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I am looking to find a point of a function $f(x,y)$ that minimizes $f$ with respect to $x$ and at the same time fulfills $x=y$ (but the point is not necessarily a minimum with respect to $y$). I would consider this a hierarchical optimization. Here a simple example:

FindRoot[y == x /. NMinimize[(x - y^2)^2, x][[2]], {y, 1}]

This code does not work. What I intend to do is find $y$ such that $y==x$ and $x$ minimizes $f(x,y)=(x-y^2)^2$. The solution would be $y=1$. Is there a syntactically correct way to do this in Mathematica?

Edit: The example was poorly chosen because $f$ has a minimum with respect to $y$ as well at $x=y=1$. Here is a modified example:

f[x_, y_] := (x - y^2)^2 + Exp[y]

This is the result I would like to obtain:

Block[{y = 1}, NMinimize[f[x, y], x][[2]]]
(* {x -> 1.} *)

However, minimizing $f[x,x]$ leads to a wrong solution:

NMinimize[{f[x, x], x > 0.5}, x]
(* {x -> 0.5} *)

With pen-and-paper math, the solution I am aiming for reads

  1. Minimize with $f$ respect to $x$ yields $x=y^2$.

  2. Solve $x=y$ gives $y=y^2$ or $y=0,1$.

I am looking for a numerical method to obtain the same result.

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  • $\begingroup$ Only use NMinimize and replace y with x $\endgroup$ Commented Oct 21, 2016 at 14:51
  • $\begingroup$ For my first example this approach worked. I have modified the example to better illustrate my problem. $\endgroup$
    – Felix
    Commented Oct 21, 2016 at 15:41

3 Answers 3

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f[x_, y_] := (x - y^2)^2 + Exp[y]
g[y_?NumericQ] := x /. NMinimize[f[x, y], x][[2]]
FindRoot[g[y] == y , {y, 1.25}]

{y->1.}

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  • $\begingroup$ Yes, this is exactly what I was looking for. Why does it not work when writing it in one line, i.e., without the auxiliary function g? $\endgroup$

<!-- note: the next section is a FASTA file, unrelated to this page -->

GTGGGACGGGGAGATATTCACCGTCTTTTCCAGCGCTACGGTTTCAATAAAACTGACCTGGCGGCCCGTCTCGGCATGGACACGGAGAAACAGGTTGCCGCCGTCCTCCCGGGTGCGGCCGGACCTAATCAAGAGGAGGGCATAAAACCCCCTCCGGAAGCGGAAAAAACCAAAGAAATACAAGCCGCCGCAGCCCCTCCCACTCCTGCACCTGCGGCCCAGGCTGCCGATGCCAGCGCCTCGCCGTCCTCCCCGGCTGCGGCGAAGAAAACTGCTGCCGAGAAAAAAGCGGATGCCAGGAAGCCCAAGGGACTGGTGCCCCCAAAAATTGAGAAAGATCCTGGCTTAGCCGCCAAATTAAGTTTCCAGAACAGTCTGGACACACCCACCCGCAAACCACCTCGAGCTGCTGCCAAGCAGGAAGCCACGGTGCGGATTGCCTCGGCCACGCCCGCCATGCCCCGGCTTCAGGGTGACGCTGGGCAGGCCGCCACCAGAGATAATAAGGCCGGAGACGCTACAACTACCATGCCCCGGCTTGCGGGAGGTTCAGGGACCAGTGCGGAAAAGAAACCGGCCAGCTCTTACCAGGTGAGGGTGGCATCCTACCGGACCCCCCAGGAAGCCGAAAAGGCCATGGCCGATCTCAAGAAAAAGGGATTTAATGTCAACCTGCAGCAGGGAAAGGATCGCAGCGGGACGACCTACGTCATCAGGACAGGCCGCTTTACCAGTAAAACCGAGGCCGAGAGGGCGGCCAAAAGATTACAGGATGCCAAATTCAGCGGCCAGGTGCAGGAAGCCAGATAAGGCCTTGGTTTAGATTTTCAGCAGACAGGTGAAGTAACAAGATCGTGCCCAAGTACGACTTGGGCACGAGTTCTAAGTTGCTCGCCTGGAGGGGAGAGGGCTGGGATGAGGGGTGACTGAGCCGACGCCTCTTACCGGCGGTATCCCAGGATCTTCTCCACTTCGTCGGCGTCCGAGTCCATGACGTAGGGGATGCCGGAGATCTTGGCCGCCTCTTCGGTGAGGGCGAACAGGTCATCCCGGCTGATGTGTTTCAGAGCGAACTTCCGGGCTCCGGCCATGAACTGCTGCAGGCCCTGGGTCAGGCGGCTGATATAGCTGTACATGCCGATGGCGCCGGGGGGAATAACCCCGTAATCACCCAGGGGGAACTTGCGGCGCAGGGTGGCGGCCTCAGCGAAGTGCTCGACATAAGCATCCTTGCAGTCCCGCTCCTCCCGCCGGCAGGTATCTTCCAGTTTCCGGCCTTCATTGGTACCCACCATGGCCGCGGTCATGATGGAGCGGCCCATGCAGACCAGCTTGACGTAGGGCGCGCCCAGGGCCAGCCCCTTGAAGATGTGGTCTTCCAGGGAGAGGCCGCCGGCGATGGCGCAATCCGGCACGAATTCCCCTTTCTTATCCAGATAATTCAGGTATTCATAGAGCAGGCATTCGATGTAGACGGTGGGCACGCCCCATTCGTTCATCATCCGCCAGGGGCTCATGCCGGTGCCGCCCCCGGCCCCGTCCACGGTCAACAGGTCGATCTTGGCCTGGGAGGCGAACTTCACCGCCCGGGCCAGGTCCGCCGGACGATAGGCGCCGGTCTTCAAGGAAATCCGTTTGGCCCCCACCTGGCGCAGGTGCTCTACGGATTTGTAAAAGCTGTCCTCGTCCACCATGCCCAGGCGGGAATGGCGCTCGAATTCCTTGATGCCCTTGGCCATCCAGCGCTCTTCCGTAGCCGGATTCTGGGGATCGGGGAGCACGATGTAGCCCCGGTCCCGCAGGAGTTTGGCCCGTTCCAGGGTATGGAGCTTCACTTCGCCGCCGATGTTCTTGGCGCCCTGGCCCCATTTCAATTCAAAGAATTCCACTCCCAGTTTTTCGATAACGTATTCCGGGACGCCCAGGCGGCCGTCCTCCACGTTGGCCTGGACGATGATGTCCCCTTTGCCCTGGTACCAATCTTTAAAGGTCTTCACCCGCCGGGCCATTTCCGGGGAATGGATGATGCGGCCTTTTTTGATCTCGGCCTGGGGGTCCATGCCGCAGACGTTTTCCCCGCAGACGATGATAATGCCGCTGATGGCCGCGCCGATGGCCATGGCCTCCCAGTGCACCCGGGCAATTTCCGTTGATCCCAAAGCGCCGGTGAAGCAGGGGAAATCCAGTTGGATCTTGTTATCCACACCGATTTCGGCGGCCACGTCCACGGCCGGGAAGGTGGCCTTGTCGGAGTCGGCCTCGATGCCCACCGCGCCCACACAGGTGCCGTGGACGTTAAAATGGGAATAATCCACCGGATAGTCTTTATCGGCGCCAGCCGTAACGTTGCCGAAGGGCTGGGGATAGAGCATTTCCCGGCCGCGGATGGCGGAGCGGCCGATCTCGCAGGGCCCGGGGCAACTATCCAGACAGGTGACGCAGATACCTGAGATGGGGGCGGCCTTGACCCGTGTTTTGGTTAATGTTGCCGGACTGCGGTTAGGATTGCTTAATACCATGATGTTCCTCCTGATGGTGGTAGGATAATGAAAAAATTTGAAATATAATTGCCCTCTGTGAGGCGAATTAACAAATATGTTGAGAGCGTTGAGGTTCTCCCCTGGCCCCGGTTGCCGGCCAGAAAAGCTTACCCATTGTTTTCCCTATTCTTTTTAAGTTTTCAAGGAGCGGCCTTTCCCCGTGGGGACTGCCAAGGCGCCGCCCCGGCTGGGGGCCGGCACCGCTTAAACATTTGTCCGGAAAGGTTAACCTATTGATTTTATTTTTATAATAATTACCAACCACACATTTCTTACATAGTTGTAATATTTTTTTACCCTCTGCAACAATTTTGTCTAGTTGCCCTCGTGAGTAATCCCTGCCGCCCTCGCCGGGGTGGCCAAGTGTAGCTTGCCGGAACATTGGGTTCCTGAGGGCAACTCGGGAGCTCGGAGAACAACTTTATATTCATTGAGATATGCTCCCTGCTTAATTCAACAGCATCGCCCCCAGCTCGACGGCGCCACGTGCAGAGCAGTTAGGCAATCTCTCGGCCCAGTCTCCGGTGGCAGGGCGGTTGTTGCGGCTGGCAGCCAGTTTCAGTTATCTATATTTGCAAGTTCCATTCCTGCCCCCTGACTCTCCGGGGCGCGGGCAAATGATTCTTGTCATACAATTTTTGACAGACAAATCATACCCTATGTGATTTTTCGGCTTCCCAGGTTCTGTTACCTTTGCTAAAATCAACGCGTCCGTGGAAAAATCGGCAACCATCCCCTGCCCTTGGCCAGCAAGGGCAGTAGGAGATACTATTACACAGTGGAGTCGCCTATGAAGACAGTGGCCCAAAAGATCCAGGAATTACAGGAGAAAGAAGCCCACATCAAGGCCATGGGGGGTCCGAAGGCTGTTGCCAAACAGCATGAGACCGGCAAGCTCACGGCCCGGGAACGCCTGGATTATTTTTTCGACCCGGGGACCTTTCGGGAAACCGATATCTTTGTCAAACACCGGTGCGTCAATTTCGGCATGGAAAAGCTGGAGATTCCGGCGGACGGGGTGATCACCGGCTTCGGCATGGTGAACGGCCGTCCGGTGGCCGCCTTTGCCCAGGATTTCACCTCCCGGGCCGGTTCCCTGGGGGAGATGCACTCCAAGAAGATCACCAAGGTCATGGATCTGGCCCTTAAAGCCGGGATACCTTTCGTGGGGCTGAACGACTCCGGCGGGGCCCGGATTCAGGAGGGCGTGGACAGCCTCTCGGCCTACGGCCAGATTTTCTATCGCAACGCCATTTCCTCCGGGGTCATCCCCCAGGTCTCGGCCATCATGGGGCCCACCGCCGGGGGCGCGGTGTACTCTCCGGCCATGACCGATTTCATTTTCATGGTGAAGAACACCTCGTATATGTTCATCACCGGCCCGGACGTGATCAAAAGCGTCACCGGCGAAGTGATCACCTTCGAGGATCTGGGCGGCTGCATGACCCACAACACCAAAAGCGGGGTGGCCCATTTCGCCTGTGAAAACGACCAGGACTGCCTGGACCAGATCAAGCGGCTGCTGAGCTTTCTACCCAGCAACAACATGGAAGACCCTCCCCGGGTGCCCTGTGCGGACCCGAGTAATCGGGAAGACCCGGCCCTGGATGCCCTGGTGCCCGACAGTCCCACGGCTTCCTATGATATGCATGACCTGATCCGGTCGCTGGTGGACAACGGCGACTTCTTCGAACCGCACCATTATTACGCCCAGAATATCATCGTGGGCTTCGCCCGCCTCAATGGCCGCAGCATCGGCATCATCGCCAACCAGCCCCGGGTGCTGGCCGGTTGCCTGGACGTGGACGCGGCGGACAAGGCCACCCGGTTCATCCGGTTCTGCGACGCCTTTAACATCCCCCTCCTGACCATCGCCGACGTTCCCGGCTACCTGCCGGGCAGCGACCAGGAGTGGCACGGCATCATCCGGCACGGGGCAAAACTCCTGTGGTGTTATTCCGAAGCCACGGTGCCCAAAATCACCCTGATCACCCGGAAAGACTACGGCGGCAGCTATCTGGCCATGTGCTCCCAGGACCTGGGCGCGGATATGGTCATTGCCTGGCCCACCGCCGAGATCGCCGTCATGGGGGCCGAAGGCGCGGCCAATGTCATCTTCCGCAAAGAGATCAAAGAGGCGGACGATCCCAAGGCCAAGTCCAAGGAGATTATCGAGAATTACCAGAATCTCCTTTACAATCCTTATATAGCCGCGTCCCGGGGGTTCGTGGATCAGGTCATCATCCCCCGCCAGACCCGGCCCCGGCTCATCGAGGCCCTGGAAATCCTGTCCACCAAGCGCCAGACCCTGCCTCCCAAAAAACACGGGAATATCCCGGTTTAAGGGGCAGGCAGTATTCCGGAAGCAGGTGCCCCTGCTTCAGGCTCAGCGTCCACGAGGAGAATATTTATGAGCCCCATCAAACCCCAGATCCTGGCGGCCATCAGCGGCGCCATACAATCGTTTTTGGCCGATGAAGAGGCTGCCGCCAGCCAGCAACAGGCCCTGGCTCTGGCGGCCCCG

– Felix
    Commented Oct 21, 2016 at 18:41
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    $\begingroup$ the g function ensures that NMinimize is only evaluated with a numeric y value. $\endgroup$
    – george2079
    Commented Oct 21, 2016 at 18:46
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You can find the minimum by taking the derivative and setting equal to zero.

f[x_, y_] := (x - y^2)^2 + Exp[y];
sol = Solve[D[f[x, y], x] == 0, x]

This gives {{x -> y^2}}, and you now want to solve for when both sides of this are equal:

Solve[y == First@(x /. sol), y]

{{y -> 0}, {y -> 1}}
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  • $\begingroup$ Unfortunately, this analytical approach does not work for my actual problem, because Solve is limited to very simple (polynominal) functions. I need a numerical method. $\endgroup$
    – Felix
    Commented Oct 21, 2016 at 18:20
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Starting with Bill S's answer, you can combine the steps using Solve

Solve[{D[f[x, y], x] == 0, x == y}, {x, y}]
(* {{x -> 0, y -> 0}, {x -> 1, y -> 1}} *)

or use Reduce which tends to be a bit more robust

Reduce[2 (x - y^2) == 0 && x == y, {x, y}]
(* (x == 0 || x == 1) && y == x *)

and if you need a numerical solution

NSolve[{D[f[x, y], x] == 0, x == y}, {x, y}, Reals]
(* {{x -> 1., y -> 1.}, {x -> 0., y -> 0.}} *)
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  • $\begingroup$ +1 for a numerical solution that is also much faster than george's version. George's solution, however, works with more complicated functions, where NMinimize is required to find the minimum (solving for derivative == 0 often fails when the functions involved are non-trivial). $\endgroup$
    – Felix
    Commented Oct 22, 2016 at 9:56

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